After Howard had spun away second place in the opening half of the Adam was on another charge. He took fourth from Ollie Millroy in the Ecurie Ecosse BMW, before inheriting third when Griffin pitted with seven seconds separating he and Caine in second.

Michael Caine withstood pressure from a charging Jonny Adam to finish second (Photo Credit: Chris Gurton Photography)

Michael Caine withstood pressure from a charging Jonny Adam to finish second (Photo Credit: Chris Gurton Photography)

Over the second half of the race Adam charged onto the back of Caine’s Motorbase Porsche, the former Carrera Cup racer struggling tyre wear on the rear Avons. Adam moved up to the rear of the Porsche at a typically rapid rate for the GT3 Vantage, but once behind was unable move past and so followed Caine home for third, the pair 16 seconds behind Bell’s McLaren, the Yorkshireman surviving an on-going issue with overheating front brakes.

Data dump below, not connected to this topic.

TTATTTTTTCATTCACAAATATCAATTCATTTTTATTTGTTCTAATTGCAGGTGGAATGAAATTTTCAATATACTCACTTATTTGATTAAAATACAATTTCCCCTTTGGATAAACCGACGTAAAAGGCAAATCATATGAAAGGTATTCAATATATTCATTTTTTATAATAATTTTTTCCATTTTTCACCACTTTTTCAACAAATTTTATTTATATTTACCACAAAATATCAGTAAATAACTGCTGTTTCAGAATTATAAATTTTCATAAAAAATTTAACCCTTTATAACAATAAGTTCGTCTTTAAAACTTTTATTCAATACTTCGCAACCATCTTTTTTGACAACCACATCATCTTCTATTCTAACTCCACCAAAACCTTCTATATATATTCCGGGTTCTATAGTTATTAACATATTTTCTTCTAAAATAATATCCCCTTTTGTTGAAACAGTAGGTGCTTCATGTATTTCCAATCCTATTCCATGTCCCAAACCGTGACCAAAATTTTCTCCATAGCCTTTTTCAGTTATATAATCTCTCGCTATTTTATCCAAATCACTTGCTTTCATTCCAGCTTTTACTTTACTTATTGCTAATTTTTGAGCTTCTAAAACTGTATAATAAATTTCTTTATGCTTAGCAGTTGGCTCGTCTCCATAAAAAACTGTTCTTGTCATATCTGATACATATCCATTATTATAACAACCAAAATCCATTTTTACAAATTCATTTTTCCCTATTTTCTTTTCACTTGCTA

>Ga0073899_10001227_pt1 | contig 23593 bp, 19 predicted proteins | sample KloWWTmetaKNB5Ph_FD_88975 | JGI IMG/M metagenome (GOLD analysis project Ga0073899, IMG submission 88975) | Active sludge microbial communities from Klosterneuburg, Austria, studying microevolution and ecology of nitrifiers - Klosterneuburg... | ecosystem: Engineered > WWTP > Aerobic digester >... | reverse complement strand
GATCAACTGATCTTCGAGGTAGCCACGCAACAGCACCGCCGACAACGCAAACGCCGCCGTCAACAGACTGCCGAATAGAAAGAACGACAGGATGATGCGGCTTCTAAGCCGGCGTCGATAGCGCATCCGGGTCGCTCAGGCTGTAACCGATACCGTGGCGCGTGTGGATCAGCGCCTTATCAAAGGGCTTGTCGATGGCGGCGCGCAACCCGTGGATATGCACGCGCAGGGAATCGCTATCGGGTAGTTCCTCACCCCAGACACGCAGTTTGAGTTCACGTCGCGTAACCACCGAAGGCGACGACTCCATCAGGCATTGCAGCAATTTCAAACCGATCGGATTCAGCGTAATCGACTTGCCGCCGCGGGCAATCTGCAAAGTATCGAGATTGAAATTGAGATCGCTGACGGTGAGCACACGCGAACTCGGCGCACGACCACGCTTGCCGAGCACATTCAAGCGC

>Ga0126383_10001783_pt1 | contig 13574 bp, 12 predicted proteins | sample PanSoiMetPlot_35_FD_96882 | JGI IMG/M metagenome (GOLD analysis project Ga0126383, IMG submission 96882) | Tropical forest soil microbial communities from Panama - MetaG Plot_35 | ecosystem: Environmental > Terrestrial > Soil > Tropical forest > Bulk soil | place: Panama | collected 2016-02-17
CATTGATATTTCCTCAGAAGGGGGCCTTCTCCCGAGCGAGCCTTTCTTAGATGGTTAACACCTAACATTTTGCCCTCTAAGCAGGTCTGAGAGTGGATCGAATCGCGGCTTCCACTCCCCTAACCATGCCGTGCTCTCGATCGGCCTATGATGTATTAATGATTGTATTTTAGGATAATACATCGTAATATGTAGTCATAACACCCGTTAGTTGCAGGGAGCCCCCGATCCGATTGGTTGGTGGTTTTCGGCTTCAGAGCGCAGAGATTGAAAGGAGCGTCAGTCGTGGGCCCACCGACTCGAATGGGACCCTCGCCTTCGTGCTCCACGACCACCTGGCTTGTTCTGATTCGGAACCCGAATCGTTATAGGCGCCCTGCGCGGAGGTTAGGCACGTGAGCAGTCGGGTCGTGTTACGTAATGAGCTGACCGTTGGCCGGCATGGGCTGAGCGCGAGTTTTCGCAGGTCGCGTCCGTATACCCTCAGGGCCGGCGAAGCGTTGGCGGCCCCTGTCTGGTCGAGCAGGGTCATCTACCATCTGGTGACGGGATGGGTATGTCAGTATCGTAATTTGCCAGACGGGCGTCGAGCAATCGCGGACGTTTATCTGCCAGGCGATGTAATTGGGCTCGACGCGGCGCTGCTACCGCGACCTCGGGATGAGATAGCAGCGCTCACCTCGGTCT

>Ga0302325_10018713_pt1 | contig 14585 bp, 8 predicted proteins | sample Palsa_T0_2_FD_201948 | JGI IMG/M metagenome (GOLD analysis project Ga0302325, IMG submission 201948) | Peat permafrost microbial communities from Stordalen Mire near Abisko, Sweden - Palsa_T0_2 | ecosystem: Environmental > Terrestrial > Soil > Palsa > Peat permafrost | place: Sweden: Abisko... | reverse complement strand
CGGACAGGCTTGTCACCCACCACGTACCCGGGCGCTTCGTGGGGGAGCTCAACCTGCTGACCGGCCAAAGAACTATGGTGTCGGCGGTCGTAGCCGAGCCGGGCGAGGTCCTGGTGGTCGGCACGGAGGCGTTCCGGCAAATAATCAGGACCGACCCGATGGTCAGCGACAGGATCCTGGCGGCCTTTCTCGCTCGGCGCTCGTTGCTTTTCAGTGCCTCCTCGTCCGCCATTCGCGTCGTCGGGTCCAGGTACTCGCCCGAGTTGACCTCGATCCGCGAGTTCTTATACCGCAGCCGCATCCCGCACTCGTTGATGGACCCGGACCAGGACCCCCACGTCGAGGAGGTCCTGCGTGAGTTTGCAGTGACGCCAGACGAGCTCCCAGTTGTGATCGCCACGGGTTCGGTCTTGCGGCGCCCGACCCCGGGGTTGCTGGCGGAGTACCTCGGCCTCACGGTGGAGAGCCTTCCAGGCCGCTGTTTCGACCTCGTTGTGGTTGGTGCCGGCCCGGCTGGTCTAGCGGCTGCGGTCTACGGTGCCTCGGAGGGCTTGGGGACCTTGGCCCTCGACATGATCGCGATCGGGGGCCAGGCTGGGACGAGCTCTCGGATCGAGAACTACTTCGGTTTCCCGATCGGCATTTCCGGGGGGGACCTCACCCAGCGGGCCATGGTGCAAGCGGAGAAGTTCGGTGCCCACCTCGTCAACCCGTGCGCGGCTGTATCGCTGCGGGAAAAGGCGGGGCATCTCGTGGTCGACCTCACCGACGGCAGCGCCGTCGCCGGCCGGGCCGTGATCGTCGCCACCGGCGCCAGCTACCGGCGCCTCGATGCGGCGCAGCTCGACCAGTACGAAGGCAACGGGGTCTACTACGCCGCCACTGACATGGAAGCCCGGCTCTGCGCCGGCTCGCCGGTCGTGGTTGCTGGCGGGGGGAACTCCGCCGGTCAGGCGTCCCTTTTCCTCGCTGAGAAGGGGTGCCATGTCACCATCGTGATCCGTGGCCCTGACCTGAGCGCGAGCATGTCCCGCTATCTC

“We just kept our head down,” Caine said of his stint. “They were calling on the radio how much Jonny was catching me so I knew he was taking time out of me but that was all we had. I don’t know, if it had been another ten minutes I don’t think we would have hung on but it was good to get the second place.”

“Jonny’s car’s, very, very good. The Aston is fantastic but in the Porsches now it looks like we have two cars to catch, the Aston and the McLaren so we have to get out head down and see what we could do.”